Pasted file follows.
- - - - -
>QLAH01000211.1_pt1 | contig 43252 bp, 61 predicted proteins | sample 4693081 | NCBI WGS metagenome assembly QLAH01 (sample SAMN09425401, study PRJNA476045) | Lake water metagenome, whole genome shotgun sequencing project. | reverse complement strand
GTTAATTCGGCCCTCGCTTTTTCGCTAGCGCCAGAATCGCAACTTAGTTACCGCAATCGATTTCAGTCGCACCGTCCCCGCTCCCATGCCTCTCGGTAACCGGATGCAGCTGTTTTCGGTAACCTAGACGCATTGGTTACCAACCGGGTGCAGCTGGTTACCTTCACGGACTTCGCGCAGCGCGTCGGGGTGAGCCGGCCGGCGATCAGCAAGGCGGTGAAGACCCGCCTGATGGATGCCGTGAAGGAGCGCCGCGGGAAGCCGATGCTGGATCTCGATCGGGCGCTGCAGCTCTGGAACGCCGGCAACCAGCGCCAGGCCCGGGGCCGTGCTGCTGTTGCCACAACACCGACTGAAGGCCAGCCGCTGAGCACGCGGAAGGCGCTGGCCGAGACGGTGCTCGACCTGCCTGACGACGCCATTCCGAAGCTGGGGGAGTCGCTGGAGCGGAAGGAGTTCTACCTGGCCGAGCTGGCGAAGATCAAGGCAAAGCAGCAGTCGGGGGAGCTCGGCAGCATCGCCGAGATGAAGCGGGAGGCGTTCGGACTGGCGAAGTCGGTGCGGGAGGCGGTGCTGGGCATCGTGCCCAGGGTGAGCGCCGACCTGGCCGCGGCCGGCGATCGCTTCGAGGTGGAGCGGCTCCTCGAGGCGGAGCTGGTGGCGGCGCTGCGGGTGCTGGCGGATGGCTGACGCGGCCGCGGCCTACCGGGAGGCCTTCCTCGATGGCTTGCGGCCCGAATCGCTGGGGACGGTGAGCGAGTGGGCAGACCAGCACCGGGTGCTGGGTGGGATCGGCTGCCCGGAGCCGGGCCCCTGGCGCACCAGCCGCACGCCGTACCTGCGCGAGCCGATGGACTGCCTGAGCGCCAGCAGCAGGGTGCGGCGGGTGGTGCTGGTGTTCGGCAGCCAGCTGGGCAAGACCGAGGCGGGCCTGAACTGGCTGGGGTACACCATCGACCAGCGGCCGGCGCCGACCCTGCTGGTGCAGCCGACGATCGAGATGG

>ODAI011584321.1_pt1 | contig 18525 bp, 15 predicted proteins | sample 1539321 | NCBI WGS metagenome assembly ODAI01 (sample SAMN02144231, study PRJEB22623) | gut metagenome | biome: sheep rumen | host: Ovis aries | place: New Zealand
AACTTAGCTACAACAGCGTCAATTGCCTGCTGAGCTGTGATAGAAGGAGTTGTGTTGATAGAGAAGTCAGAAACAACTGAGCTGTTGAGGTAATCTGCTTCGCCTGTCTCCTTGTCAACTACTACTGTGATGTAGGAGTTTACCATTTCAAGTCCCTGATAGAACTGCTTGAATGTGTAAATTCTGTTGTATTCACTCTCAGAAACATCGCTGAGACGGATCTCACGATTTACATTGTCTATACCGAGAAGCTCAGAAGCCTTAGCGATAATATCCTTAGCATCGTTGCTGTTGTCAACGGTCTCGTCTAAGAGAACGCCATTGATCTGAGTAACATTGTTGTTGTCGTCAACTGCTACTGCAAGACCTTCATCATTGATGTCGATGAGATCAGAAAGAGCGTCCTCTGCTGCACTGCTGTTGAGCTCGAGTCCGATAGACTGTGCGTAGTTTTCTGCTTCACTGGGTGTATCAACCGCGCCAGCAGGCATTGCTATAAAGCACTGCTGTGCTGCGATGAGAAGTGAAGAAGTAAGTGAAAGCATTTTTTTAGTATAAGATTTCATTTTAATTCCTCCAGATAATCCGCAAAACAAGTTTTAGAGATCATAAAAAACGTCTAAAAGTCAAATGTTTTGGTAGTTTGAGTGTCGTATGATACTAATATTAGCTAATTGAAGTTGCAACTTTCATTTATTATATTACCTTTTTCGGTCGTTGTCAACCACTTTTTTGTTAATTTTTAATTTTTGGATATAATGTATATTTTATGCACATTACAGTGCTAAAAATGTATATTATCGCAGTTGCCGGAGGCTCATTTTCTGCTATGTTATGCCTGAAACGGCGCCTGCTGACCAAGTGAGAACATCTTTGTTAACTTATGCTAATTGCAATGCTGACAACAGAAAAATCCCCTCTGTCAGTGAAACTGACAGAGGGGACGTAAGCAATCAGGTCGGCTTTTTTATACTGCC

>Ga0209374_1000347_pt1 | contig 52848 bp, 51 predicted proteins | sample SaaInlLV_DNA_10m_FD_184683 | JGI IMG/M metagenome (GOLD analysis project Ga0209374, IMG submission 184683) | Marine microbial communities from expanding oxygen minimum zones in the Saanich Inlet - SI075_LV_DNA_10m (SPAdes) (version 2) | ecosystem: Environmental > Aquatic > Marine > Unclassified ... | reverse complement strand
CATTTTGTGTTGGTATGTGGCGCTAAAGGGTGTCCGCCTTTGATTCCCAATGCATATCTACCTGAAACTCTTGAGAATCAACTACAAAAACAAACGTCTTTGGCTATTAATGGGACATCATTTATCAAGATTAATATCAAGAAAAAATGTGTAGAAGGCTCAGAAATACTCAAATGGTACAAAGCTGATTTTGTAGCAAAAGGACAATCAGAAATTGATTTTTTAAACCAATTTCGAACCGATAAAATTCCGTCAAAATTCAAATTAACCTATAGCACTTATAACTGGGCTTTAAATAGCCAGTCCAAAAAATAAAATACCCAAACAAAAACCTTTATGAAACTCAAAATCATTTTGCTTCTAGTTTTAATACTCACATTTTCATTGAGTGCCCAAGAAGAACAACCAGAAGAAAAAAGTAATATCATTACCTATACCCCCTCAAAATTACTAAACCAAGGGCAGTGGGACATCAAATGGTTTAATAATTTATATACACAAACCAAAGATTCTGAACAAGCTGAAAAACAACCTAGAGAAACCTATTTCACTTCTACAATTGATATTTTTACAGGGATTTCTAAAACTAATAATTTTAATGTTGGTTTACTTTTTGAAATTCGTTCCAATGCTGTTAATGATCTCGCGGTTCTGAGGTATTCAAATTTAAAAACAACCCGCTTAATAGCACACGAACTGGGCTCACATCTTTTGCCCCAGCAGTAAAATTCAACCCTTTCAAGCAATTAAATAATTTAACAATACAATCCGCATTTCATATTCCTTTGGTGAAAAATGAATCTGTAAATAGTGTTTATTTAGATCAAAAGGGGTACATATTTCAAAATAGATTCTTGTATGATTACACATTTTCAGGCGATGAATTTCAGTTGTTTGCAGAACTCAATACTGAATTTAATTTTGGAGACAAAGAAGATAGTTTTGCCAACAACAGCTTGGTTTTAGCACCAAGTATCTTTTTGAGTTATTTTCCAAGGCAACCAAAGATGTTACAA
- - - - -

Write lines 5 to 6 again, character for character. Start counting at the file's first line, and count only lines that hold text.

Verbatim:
>Ga0209374_1000347_pt1 | contig 52848 bp, 51 predicted proteins | sample SaaInlLV_DNA_10m_FD_184683 | JGI IMG/M metagenome (GOLD analysis project Ga0209374, IMG submission 184683) | Marine microbial communities from expanding oxygen minimum zones in the Saanich Inlet - SI075_LV_DNA_10m (SPAdes) (version 2) | ecosystem: Environmental > Aquatic > Marine > Unclassified ... | reverse complement strand
CATTTTGTGTTGGTATGTGGCGCTAAAGGGTGTCCGCCTTTGATTCCCAATGCATATCTACCTGAAACTCTTGAGAATCAACTACAAAAACAAACGTCTTTGGCTATTAATGGGACATCATTTATCAAGATTAATATCAAGAAAAAATGTGTAGAAGGCTCAGAAATACTCAAATGGTACAAAGCTGATTTTGTAGCAAAAGGACAATCAGAAATTGATTTTTTAAACCAATTTCGAACCGATAAAATTCCGTCAAAATTCAAATTAACCTATAGCACTTATAACTGGGCTTTAAATAGCCAGTCCAAAAAATAAAATACCCAAACAAAAACCTTTATGAAACTCAAAATCATTTTGCTTCTAGTTTTAATACTCACATTTTCATTGAGTGCCCAAGAAGAACAACCAGAAGAAAAAAGTAATATCATTACCTATACCCCCTCAAAATTACTAAACCAAGGGCAGTGGGACATCAAATGGTTTAATAATTTATATACACAAACCAAAGATTCTGAACAAGCTGAAAAACAACCTAGAGAAACCTATTTCACTTCTACAATTGATATTTTTACAGGGATTTCTAAAACTAATAATTTTAATGTTGGTTTACTTTTTGAAATTCGTTCCAATGCTGTTAATGATCTCGCGGTTCTGAGGTATTCAAATTTAAAAACAACCCGCTTAATAGCACACGAACTGGGCTCACATCTTTTGCCCCAGCAGTAAAATTCAACCCTTTCAAGCAATTAAATAATTTAACAATACAATCCGCATTTCATATTCCTTTGGTGAAAAATGAATCTGTAAATAGTGTTTATTTAGATCAAAAGGGGTACATATTTCAAAATAGATTCTTGTATGATTACACATTTTCAGGCGATGAATTTCAGTTGTTTGCAGAACTCAATACTGAATTTAATTTTGGAGACAAAGAAGATAGTTTTGCCAACAACAGCTTGGTTTTAGCACCAAGTATCTTTTTGAGTTATTTTCCAAGGCAACCAAAGATGTTACAA